Sea Eagles: The UK's largest bird of prey has been spotted at Loch Lomond for the first time in over a century

A pair of the UK’s largest birds of prey were spotted on the shores of Loch Lomond earlier this year for the first time in over 100 years.

The White-Tailed Eagles – more commonly known as Sea Eagles – were observed looking for areas to nest, suggesting that they intend to stay for a while.

Various factors including habitat changes led to their extinction in the UK in around 1918, but since then, various efforts have been made to re-introduce the birds.

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These conservation efforts started in the 1970’s, 1990’s and early 2000’s and there are now estimated to be over 150 pairs of breeding Sea Eagles in the UK.

With Loch Lomond being one of Scotland’s busiest tourist spots, nature bodies are now working together to protect the native birds and minimise disturbance in the hope that they might stay and breed in future years.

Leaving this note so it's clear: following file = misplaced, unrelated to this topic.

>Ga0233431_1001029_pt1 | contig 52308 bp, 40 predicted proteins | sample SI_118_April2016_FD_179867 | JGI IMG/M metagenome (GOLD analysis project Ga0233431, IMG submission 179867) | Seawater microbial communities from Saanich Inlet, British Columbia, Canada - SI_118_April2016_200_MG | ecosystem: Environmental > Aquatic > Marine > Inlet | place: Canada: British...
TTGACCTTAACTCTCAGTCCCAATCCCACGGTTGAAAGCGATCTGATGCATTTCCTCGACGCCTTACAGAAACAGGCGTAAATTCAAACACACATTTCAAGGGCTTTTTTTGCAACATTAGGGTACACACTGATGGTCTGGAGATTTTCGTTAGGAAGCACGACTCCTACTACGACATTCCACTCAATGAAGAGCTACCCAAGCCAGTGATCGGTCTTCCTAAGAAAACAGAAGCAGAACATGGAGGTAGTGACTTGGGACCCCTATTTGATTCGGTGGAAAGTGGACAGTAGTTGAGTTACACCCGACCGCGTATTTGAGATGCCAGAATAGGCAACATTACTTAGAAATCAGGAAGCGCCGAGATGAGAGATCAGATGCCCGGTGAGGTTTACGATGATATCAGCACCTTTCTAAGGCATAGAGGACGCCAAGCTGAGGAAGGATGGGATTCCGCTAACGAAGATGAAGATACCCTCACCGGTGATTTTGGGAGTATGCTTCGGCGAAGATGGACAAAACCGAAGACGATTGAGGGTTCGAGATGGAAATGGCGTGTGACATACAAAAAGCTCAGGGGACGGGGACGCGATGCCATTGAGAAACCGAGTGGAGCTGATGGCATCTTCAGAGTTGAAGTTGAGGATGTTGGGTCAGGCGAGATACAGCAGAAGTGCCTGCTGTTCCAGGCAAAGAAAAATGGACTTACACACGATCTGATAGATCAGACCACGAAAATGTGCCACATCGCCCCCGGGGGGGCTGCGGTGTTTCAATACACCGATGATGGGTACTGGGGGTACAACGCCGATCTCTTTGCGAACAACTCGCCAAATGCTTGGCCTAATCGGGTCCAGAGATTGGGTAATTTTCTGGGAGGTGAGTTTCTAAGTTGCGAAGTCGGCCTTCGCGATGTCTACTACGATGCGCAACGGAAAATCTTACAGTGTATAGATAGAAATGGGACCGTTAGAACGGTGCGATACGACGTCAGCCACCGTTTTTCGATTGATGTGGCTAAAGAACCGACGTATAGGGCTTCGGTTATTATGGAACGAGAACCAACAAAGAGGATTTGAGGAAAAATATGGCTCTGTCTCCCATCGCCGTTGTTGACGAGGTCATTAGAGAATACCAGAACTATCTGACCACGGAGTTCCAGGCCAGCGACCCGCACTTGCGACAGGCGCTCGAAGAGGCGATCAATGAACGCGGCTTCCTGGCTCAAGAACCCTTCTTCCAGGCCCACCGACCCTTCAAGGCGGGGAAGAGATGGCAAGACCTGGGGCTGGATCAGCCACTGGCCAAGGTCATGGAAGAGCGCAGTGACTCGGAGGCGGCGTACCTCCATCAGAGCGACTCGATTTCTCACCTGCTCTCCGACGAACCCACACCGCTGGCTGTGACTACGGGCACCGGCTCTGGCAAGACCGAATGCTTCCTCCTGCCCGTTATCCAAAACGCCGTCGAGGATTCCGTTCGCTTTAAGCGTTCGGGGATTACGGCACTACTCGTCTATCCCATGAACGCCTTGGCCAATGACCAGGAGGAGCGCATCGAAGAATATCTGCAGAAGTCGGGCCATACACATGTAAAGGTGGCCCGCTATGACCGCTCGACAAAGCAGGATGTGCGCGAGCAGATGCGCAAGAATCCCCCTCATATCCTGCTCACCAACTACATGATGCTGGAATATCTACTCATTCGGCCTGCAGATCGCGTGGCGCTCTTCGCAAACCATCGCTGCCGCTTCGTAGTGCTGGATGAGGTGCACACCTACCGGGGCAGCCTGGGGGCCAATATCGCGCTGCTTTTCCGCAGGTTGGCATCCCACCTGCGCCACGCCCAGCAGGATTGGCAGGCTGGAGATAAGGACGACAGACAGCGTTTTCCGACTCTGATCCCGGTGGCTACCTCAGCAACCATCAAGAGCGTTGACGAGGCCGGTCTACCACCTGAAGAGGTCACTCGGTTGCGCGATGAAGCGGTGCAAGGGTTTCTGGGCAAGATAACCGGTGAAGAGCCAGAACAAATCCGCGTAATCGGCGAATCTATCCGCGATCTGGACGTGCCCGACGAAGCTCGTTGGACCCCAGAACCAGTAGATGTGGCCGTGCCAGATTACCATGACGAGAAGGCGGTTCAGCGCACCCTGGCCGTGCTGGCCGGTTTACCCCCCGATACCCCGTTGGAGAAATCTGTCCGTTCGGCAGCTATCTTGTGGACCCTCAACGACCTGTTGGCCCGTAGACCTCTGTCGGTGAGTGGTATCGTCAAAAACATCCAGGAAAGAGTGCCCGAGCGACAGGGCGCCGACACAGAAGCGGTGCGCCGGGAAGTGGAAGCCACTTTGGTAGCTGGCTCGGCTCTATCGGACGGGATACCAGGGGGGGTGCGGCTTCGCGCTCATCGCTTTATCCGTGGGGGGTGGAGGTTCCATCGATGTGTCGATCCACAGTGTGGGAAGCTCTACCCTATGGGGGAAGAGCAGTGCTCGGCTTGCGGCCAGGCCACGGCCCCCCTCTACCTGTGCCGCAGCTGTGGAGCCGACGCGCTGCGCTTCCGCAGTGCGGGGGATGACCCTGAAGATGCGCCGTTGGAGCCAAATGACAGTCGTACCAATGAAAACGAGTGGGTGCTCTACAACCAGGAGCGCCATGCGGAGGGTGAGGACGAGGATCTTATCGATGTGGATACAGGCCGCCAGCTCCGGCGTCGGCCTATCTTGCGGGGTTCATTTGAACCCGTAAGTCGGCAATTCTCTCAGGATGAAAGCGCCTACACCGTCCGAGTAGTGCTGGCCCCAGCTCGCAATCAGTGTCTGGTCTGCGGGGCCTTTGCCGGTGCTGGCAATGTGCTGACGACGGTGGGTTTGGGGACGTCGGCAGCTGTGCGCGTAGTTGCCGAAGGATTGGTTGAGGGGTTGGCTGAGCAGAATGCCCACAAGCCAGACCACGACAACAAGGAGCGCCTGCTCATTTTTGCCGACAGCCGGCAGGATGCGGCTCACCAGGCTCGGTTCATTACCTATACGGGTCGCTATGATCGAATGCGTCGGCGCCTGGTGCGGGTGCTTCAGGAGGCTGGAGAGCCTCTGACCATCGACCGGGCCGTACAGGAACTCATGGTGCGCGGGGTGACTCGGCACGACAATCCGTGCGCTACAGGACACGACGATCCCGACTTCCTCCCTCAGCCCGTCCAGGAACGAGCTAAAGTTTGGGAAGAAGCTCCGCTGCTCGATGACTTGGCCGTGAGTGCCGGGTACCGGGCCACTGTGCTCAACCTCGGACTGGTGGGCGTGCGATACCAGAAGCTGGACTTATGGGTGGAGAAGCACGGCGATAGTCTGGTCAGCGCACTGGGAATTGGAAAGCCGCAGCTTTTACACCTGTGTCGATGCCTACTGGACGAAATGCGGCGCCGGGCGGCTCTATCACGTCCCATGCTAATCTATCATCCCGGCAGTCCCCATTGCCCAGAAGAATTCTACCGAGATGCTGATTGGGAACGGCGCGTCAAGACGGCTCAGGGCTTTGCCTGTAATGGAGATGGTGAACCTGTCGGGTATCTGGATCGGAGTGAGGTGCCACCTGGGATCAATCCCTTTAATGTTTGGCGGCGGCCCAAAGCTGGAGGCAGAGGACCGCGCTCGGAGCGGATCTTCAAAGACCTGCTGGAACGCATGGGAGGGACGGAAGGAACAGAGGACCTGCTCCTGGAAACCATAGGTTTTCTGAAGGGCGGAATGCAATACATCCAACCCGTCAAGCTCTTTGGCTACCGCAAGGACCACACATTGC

NatureScot, Loch Lomond and Trossachs National Park Authority and RSPB Scotland are working together to monitor the birds’ behaviour, and to put in place protection and visitor management measures to ensure the birds are not disturbed.

Measures include signs asking visitors to keep their distance and exclusion zones.

Police Scotland are also aware of the presence of the sea eagles.

Sea Eagles have been spotted at Loch Lomond for the first time in over a century.Sea Eagles have been spotted at Loch Lomond for the first time in over a century.
Sea Eagles have been spotted at Loch Lomond for the first time in over a century.
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NatureScot Operations Manager Paul Roberts said: “This is the latest chapter in the continuing success story of sea eagle conservation.

“Along with our partners, we carefully manage the reserve to offer rich and diverse habitats to support a wide range of birds and other wildlife, so it’s very rewarding to see the sea eagles return to Loch Lomond after all these years."

Simon Jones, Director of Environment & Visitor Services at Loch Lomond & The Trossachs National Park Authority, said: “White Tailed Eagles are the UK’s largest bird of prey and to have them here in the National Park is something we are excited about.

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“We all have a responsibility to help keep these special birds safe and try to minimise disturbance to them.

We are engaging with a range of stakeholders who may be impacted by the birds’ arrival in the area, including loch users, visitors and local farmers.”

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